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Flowers are placed as the FBI inspects the perimeters of Mandalay Bay Hotel after the attack in Las Vegas. Photo: Bilgin Sasmaz / Anadolu Agency / Getty Images

Stephen Paddock, the man who killed 58 people at a Las Vegas country concert and wounded hundreds more, took "many methodical steps to avoid detection," according to the FBI as reported by the New York Times.

Why it matters: His motive is still unclear, but the unsealing of FBI search warrants on Friday reveal more details of their investigation including how Paddock got his weapons and the FBI's focus on his girlfriend.

  • Per the search warrants, Paddock had three phones in his hotel room at the Mandalay Bay Resort and Casino. One of them was locked, and an FBI agent said "any information related to a potential conspiracy" would be found on the locked phone, the NYT reports.
  • The unsealed documents also reveal the FBI's focus on Paddock's girlfriend, Marilou Danley. She has worked with investigators and repeatedly said she was not involved in Paddock's plan, and did not know of his intentions.
  • Per the Times, investigators wrote in the affidavit that Danley made her Facebook account private a little over two hours after the shooting began, and then deleted the account all together a couple of hours after that.
  • The FBI sought access to Danley's email account, and requested information regarding "several Instagram accounts" believed to have connection to Danley.
  • Paddock "relied on the internet to buy many of the items used in the attack," the NYT reports, including guns and ammo. The court documents suggest that Paddock purchased a "holographic weapon sight" used in the shooting from Amazon.
  • The FBI found "hundreds of rounds of spent ammunition" in his hotel room, along with "body armor, range finders, and a homemade gas mask," per the Times.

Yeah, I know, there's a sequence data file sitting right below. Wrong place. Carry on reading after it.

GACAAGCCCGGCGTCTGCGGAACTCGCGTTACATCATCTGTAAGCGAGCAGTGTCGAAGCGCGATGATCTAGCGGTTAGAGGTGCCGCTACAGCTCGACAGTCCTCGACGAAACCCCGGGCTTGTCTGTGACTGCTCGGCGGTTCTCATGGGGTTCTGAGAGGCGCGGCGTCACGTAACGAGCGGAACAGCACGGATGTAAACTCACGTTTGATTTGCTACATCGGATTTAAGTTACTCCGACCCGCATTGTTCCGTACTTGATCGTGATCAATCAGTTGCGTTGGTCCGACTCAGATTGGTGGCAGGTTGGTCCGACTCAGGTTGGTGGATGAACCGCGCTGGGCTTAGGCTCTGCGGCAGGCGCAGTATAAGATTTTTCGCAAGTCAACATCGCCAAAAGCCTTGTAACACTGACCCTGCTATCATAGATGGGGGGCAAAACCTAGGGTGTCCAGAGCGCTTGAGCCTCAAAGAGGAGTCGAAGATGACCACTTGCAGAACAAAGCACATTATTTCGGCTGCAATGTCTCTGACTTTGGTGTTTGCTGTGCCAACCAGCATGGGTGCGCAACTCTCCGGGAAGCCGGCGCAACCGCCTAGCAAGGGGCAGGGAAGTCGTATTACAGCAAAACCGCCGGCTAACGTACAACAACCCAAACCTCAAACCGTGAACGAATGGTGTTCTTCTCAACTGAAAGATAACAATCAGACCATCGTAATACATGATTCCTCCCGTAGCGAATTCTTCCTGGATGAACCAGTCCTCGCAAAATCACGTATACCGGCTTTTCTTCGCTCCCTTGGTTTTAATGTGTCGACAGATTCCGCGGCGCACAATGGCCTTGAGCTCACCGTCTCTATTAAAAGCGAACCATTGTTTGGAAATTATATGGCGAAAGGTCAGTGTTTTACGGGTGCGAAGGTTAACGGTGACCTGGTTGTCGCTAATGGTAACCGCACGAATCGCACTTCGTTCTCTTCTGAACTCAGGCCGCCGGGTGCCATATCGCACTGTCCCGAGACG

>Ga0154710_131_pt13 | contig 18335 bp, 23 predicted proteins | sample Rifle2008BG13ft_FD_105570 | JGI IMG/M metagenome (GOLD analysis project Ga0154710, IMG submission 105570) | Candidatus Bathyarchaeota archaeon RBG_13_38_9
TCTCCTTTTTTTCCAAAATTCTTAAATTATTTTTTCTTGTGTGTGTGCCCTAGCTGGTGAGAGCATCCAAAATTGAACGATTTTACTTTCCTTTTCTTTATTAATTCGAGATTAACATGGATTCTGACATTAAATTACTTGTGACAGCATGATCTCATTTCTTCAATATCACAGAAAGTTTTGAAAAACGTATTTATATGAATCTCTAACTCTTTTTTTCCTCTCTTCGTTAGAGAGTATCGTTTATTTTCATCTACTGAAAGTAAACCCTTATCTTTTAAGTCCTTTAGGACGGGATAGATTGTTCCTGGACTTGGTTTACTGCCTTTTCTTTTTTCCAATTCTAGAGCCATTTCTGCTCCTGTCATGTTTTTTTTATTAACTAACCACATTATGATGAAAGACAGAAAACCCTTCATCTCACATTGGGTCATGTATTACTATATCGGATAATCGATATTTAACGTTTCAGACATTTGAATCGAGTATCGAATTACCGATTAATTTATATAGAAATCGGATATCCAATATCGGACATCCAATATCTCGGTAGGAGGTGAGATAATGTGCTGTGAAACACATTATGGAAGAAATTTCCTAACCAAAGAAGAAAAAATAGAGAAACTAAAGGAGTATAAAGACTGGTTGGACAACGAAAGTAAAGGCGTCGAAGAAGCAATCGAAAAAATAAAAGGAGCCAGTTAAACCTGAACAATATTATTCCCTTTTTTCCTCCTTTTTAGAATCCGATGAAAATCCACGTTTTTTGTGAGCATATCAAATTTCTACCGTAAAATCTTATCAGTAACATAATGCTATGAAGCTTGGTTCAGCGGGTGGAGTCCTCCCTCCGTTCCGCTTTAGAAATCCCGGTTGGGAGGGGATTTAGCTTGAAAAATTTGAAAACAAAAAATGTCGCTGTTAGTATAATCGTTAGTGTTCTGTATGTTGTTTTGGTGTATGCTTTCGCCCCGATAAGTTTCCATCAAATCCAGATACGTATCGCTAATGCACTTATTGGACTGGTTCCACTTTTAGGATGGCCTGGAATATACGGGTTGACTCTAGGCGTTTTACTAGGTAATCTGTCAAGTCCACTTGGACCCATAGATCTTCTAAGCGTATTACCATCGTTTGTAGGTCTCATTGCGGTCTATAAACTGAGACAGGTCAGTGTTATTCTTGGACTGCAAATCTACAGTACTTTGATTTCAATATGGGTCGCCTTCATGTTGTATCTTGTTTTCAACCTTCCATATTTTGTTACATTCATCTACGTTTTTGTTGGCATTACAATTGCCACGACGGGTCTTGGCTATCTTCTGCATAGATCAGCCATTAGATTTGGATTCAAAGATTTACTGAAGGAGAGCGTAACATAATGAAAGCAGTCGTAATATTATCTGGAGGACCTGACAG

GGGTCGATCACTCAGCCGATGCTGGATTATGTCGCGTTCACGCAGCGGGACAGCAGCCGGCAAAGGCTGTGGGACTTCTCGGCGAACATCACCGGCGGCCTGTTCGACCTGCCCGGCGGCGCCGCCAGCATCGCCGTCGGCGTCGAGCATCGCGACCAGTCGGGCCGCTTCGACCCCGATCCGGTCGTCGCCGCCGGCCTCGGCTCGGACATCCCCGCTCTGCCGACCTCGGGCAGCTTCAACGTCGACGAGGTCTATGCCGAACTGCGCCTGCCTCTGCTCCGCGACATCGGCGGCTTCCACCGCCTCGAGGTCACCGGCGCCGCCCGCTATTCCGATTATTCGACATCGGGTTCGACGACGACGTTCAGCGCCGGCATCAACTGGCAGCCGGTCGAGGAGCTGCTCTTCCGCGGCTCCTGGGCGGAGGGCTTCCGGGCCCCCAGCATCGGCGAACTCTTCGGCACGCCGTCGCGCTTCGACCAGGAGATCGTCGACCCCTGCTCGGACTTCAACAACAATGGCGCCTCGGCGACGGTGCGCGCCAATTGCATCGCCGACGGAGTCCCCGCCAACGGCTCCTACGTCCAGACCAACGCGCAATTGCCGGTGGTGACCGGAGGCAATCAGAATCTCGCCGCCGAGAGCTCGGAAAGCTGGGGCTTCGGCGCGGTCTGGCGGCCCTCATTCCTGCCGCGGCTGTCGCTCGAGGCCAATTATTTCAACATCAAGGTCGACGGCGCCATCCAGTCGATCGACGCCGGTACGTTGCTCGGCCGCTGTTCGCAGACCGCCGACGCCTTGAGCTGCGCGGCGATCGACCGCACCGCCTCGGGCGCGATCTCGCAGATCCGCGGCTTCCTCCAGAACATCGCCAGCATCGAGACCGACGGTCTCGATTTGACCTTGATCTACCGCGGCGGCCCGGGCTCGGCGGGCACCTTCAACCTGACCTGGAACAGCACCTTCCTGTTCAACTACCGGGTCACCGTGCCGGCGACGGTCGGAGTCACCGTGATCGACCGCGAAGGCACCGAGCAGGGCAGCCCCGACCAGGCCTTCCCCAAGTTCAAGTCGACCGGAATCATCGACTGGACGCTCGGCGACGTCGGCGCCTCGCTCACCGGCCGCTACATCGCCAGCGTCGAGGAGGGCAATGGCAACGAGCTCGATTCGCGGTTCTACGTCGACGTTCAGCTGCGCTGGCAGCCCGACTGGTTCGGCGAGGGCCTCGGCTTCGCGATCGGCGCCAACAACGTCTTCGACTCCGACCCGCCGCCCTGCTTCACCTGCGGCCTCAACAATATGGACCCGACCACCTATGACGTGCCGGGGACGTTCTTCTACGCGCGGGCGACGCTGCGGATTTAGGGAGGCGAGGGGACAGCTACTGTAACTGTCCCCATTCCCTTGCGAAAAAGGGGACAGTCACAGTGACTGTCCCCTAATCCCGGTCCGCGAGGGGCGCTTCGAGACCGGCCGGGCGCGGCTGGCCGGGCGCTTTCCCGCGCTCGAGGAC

• Paddock also was corresponding with an email account about the weapons he used in the attack, which may have belonged to him. An FBI agent wrote that obtaining a search warrant for one of the email accounts would shed light on Paddock's plan, as it could have been in control of another person, the NYT reports.
  • It was also revealed that Paddock was possibly treated for "unidentified medical conditions."

Go deeper

Justice Department drops insider trading inquiry against Sen. Richard Burr

Sen. Richard Burr (R-N.C.) walking through the Senate Subway in the U.S. Capitol in December 2020. Photo: Stefani Reynolds/Getty Images

The Department of Justice told Sen. Richard Burr (R-N.C.) on Tuesday that it will not move forward with insider trading charges against him.

Why it matters: The decision, first reported by the New York Times, effectively ends the DOJ's investigation into the senator's stock sell-off that occurred after multiple lawmakers were briefed about the coronavirus' potential economic toll. Burr subsequently stepped down as chair of the Senate Intelligence Committee.

Netflix tops 200 million global subscribers

Illustration: Rebecca Zisser/Axios

Netflix said that it added another 8.5 million global subscribers last quarter, bringing its total number of paid subscribers globally to more than 200 million.

The big picture: Positive fourth-quarter results show Netflix's resiliency, despite increased competition and pandemic-related production headwinds.

Janet Yellen plays down debt, tax hike concerns in confirmation hearing

Treasury Secretary nominee Janet Yellen at an event in December. Photo: Alex Wong via Getty Images

Janet Yellen, Biden's pick to lead the Treasury Department, pushed back against two key concerns from Republican senators at her confirmation hearing on Tuesday: the country's debt and the incoming administration's plans to eventually raise taxes.

Driving the news: Yellen — who's expected to win confirmation — said spending big now will prevent the U.S. from having to dig out of a deeper hole later. She also said the Biden administration's priority right now is coronavirus relief, not raising taxes.